There are a few days where you experience a mix of pleasure and discomfort. Today was one of those days. It started with a wedding. I’ve been to a fair few weddings over the last decade, and quite frankly I’m over them. The setting is incidental; except that I met a friend who said that my last Facebook post (the day before) was very amusing. The bride, who was one of his FB friends but not of mine, had written that she was nervous but looking forward to the wedding. The very next post was mine; saying that I was working on forty ways to destroy relationships. I had decided to continue working on a manuscript about the misconceptions people have about relationships – the difference between love and being in love, about the idea that looks don’t matter, et cetera – and posted the fact on FB. This juxtaposition of the posts provided the non sequitur that was the joke. True, put like that it doesn’t sound funny.

Then in the early evening I met some friends for coffee – actually hot chocolate with chilli and cinnamon (best described as a spicy chocolate soup) at Chocolateria San Churro – and then went for dinner. Twice one exclaimed “Jesus Christ!” to show his astonishment at something or other. He had done this before but I didn’t say anything, partly because I wasn’t sure exactly what I should say: there isn’t any succinct way to tell a person that they’re using the name (and title, to be precise) of God who became human to suffer the fate that we all deserved, so that we wouldn’t have to, as a curse.

The only way I’ve thought of to do this is to ask, “Do you know who he is?”, and then to expand on the topic. It isn’t so much that I’m offended personally, it’s that knowing who Jesus is and what he did for us, (I believe) that my friend, like all of us, is going to meet Jesus one day in judgment, and I don’t want him to do so, being found guilty of rejecting Jesus’ right to rule his life. But again, how do you say that succinctly?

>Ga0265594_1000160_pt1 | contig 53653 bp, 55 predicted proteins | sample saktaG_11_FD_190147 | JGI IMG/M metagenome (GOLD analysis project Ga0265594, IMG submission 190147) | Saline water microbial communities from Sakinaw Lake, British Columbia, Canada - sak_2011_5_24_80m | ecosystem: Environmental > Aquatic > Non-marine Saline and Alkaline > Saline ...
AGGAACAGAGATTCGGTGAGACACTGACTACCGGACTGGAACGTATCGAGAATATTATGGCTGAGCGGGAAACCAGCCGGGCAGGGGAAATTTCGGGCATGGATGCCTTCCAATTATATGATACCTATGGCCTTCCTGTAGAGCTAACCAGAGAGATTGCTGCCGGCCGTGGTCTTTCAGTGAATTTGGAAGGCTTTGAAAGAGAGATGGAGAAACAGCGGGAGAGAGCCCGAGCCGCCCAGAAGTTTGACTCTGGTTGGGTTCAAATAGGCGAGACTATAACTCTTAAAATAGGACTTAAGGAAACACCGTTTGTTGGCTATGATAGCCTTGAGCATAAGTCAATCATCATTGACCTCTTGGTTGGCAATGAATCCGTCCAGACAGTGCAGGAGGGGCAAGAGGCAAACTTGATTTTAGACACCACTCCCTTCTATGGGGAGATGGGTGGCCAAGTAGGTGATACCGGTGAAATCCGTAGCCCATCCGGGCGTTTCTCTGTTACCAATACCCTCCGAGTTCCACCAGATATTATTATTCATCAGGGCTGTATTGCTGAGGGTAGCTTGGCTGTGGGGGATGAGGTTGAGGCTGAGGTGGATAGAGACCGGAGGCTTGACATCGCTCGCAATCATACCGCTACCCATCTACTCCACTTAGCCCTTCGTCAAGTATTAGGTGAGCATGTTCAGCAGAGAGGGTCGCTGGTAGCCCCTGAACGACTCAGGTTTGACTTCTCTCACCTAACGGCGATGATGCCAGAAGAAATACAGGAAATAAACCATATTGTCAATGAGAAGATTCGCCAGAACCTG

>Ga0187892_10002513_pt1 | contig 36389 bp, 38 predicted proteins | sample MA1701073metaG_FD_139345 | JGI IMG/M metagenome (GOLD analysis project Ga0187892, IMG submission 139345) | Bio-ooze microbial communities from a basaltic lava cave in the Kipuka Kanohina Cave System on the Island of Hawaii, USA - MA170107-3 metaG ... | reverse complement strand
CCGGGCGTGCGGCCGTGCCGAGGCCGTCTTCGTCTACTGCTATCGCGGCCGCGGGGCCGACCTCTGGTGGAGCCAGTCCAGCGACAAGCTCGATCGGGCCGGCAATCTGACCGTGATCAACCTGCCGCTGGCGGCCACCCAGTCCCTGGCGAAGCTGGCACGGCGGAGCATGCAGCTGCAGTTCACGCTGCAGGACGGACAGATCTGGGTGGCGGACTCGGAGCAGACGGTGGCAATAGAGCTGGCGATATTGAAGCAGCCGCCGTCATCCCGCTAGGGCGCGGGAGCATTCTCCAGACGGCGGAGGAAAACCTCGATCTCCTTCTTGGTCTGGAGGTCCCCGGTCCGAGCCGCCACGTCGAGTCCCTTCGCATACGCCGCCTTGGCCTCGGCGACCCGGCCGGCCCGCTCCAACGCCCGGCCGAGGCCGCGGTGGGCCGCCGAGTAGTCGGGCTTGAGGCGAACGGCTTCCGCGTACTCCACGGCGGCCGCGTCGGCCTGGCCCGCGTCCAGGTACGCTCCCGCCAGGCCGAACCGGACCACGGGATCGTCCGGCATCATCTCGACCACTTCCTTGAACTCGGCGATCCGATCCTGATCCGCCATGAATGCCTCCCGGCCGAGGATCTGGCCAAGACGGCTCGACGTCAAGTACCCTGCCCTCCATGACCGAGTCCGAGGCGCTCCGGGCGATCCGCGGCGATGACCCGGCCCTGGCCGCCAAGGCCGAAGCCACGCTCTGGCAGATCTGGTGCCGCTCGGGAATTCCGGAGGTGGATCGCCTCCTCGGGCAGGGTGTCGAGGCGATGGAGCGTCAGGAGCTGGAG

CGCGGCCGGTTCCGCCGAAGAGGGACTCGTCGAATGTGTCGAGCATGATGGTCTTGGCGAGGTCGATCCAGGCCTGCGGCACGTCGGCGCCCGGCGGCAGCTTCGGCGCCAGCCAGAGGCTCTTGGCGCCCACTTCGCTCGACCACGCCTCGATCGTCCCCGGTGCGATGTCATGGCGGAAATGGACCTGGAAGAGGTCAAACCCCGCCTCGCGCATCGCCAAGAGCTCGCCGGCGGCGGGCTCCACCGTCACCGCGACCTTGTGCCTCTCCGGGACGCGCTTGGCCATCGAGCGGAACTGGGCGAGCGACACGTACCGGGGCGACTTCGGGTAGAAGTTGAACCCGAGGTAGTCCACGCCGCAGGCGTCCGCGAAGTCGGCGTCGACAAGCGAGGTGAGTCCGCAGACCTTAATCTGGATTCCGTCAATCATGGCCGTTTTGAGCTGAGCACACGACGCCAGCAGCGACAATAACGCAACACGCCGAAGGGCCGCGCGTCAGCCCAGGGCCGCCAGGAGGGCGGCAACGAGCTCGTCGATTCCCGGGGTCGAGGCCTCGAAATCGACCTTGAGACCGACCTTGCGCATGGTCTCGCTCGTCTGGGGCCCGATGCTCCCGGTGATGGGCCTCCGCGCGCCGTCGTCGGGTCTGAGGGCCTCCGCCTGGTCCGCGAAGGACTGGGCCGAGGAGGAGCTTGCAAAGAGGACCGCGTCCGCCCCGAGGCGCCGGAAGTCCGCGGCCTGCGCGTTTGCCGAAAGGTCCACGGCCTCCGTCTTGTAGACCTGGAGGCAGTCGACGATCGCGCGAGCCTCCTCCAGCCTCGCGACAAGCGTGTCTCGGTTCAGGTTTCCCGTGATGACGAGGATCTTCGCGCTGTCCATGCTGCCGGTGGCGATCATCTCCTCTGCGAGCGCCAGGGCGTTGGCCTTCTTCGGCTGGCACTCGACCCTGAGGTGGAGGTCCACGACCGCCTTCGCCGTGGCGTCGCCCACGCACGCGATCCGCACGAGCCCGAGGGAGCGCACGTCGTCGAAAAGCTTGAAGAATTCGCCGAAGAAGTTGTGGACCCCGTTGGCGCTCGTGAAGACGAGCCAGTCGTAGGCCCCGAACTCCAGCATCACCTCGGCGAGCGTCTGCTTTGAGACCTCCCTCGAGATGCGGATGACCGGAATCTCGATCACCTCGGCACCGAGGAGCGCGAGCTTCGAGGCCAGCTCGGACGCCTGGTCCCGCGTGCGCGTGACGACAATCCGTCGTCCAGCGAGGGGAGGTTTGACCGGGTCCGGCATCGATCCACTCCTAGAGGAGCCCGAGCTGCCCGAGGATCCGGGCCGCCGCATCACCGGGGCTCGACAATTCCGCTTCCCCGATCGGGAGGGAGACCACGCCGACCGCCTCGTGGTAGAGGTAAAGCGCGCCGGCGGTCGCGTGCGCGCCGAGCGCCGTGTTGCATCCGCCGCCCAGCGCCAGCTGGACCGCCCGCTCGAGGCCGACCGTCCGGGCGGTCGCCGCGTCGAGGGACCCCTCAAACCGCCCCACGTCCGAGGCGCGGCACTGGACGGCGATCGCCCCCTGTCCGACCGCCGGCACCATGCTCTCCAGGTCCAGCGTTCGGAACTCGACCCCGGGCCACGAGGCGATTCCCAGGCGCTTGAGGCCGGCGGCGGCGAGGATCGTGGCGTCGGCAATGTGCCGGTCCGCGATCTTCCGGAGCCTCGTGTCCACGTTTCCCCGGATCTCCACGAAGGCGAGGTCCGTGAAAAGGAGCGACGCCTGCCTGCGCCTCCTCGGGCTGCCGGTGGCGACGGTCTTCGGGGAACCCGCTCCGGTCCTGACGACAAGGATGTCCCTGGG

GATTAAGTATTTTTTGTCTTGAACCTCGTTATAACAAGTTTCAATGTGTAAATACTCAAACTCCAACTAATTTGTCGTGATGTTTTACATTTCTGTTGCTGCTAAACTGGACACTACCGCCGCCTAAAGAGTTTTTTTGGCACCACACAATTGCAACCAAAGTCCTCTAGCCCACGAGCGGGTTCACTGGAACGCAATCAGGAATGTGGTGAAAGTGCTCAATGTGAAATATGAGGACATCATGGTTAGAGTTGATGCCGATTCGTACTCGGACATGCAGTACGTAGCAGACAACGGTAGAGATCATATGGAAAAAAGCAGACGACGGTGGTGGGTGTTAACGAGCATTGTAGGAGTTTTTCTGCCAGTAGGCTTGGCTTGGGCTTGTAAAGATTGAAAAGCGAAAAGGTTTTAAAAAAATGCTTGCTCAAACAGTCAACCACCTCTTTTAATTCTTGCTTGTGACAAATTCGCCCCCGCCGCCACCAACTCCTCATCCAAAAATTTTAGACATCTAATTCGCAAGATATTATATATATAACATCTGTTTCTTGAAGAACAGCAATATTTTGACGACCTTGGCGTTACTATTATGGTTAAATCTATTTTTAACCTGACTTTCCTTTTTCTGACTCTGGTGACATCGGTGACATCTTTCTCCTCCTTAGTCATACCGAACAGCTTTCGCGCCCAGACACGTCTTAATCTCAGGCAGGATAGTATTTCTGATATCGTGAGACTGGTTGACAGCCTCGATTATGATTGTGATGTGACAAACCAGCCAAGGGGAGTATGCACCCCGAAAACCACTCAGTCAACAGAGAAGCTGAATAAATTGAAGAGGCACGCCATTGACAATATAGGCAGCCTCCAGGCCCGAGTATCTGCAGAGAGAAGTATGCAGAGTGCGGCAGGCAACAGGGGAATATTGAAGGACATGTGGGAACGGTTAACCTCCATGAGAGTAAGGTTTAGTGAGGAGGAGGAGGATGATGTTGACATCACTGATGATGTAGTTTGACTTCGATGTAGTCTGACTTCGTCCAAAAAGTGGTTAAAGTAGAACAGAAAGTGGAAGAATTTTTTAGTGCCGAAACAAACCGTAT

I hadn’t said anything during the previous occasions he had used Jesus’ name/title, and felt guilty because I should be bold in standing up for the honour of Christ and the sake of the Gospel rather than fear what people would think (and cowards are first in the list of those who are cast into the lake of fire in Revelation 21:8) of me – but the second time, almost without thinking, I said that as a Christian I didn’t like him using “Jesus Christ” as a curse.

He said by way of apology that he respected my beliefs and that was that; we left the issue there. I didn’t think of a proper response until later (as almost always happens): I think I should have said that I appreciate it but I was less concerned that he respected my beliefs and more concerned that he honoured Jesus as he (Jesus) deserved.

One other difficulty with the objecting to something from a religious perspective is that it makes you appear gullible, blinkered, and intolerant. On the contrary, I am sceptical, considerate (perhaps too much of other people and not enough of God’s honour), thoughtful (Bernard Shaw once said, “Most people only think once or twice a year. I have made a reputation for myself by thinking once or twice a week.” Like Shaw and Chesterton’s detective Father Brown, I try to think about the why’s and how’s and what if’s), intelligent (my I.Q. has been measured at 140) and I’ve spent the last 17 years, give or take, studying Christianity and other religions, the Bible, Greek and Hebrew, textual and higher criticism, analysis and logic, and several other fields (biology, cosmology, geology) in greater or lesser depth.